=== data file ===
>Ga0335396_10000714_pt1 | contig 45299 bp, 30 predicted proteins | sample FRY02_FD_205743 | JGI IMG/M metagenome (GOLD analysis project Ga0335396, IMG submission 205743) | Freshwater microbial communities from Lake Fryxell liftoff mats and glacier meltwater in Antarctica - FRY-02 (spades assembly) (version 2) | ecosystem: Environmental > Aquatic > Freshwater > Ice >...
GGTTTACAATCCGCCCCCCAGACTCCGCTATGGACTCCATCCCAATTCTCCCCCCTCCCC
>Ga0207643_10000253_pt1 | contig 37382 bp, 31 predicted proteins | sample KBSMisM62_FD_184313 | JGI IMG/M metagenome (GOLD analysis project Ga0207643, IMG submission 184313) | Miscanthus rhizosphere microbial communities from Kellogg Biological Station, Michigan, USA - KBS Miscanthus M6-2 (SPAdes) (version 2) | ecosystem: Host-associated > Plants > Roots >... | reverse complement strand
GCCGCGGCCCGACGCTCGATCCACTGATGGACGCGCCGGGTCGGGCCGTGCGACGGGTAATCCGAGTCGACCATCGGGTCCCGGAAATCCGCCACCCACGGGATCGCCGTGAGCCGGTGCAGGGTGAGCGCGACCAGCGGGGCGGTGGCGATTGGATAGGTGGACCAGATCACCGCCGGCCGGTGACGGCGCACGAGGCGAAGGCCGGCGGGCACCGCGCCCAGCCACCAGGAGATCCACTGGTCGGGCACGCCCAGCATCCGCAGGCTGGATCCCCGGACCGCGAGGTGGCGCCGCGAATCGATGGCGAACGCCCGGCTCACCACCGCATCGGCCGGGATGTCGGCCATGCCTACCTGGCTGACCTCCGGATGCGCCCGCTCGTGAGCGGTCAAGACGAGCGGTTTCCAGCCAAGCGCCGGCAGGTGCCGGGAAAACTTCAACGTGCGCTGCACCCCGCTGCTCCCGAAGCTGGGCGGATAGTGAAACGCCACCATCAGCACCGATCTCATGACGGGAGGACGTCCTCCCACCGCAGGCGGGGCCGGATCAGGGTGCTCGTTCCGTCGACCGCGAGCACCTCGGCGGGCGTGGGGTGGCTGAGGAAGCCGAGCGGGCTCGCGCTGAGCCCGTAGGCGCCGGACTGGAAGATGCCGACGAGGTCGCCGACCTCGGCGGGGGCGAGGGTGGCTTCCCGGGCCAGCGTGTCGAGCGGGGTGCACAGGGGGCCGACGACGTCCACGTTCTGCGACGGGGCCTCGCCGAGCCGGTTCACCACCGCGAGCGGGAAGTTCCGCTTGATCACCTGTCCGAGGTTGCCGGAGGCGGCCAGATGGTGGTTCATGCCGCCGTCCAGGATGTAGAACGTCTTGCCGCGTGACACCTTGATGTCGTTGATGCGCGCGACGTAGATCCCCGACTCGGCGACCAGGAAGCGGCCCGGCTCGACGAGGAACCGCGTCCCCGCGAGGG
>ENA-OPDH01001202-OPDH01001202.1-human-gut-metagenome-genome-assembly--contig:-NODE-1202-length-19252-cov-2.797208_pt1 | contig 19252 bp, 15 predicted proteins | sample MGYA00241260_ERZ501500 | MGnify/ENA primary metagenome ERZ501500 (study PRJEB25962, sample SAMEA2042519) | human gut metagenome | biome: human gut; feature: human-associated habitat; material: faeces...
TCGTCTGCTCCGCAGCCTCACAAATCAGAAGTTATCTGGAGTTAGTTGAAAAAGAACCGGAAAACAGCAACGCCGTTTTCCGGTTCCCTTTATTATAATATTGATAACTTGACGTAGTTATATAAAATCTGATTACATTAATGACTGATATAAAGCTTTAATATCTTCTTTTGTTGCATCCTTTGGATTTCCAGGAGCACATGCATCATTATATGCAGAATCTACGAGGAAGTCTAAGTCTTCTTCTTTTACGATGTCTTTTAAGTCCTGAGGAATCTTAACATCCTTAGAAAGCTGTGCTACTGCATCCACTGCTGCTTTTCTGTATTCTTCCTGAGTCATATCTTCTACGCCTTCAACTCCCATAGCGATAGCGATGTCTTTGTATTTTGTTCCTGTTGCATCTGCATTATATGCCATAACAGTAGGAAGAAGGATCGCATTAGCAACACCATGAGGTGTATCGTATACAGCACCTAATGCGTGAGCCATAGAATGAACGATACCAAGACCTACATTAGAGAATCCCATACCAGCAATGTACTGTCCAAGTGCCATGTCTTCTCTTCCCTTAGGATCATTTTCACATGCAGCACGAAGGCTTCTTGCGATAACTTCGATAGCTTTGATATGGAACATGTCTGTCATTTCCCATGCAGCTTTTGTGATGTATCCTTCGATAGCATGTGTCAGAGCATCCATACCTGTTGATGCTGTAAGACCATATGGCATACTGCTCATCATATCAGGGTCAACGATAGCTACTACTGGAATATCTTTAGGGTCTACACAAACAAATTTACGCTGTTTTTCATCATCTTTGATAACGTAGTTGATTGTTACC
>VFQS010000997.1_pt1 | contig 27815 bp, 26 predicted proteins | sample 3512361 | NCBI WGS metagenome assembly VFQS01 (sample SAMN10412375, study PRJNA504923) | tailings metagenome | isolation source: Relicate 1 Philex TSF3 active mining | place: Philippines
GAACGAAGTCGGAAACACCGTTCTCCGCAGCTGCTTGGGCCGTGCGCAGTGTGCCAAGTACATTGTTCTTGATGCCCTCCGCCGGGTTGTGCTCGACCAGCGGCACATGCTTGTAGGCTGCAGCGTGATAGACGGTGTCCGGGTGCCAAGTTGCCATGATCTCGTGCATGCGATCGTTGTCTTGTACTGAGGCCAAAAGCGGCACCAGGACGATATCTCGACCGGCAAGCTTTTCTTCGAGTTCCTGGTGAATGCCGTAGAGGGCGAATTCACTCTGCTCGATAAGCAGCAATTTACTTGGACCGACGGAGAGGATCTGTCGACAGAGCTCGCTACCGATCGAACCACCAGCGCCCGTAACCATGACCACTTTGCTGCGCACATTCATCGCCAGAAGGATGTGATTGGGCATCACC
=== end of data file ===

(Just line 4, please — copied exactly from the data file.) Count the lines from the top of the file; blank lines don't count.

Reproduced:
GCCGCGGCCCGACGCTCGATCCACTGATGGACGCGCCGGGTCGGGCCGTGCGACGGGTAATCCGAGTCGACCATCGGGTCCCGGAAATCCGCCACCCACGGGATCGCCGTGAGCCGGTGCAGGGTGAGCGCGACCAGCGGGGCGGTGGCGATTGGATAGGTGGACCAGATCACCGCCGGCCGGTGACGGCGCACGAGGCGAAGGCCGGCGGGCACCGCGCCCAGCCACCAGGAGATCCACTGGTCGGGCACGCCCAGCATCCGCAGGCTGGATCCCCGGACCGCGAGGTGGCGCCGCGAATCGATGGCGAACGCCCGGCTCACCACCGCATCGGCCGGGATGTCGGCCATGCCTACCTGGCTGACCTCCGGATGCGCCCGCTCGTGAGCGGTCAAGACGAGCGGTTTCCAGCCAAGCGCCGGCAGGTGCCGGGAAAACTTCAACGTGCGCTGCACCCCGCTGCTCCCGAAGCTGGGCGGATAGTGAAACGCCACCATCAGCACCGATCTCATGACGGGAGGACGTCCTCCCACCGCAGGCGGGGCCGGATCAGGGTGCTCGTTCCGTCGACCGCGAGCACCTCGGCGGGCGTGGGGTGGCTGAGGAAGCCGAGCGGGCTCGCGCTGAGCCCGTAGGCGCCGGACTGGAAGATGCCGACGAGGTCGCCGACCTCGGCGGGGGCGAGGGTGGCTTCCCGGGCCAGCGTGTCGAGCGGGGTGCACAGGGGGCCGACGACGTCCACGTTCTGCGACGGGGCCTCGCCGAGCCGGTTCACCACCGCGAGCGGGAAGTTCCGCTTGATCACCTGTCCGAGGTTGCCGGAGGCGGCCAGATGGTGGTTCATGCCGCCGTCCAGGATGTAGAACGTCTTGCCGCGTGACACCTTGATGTCGTTGATGCGCGCGACGTAGATCCCCGACTCGGCGACCAGGAAGCGGCCCGGCTCGACGAGGAACCGCGTCCCCGCGAGGG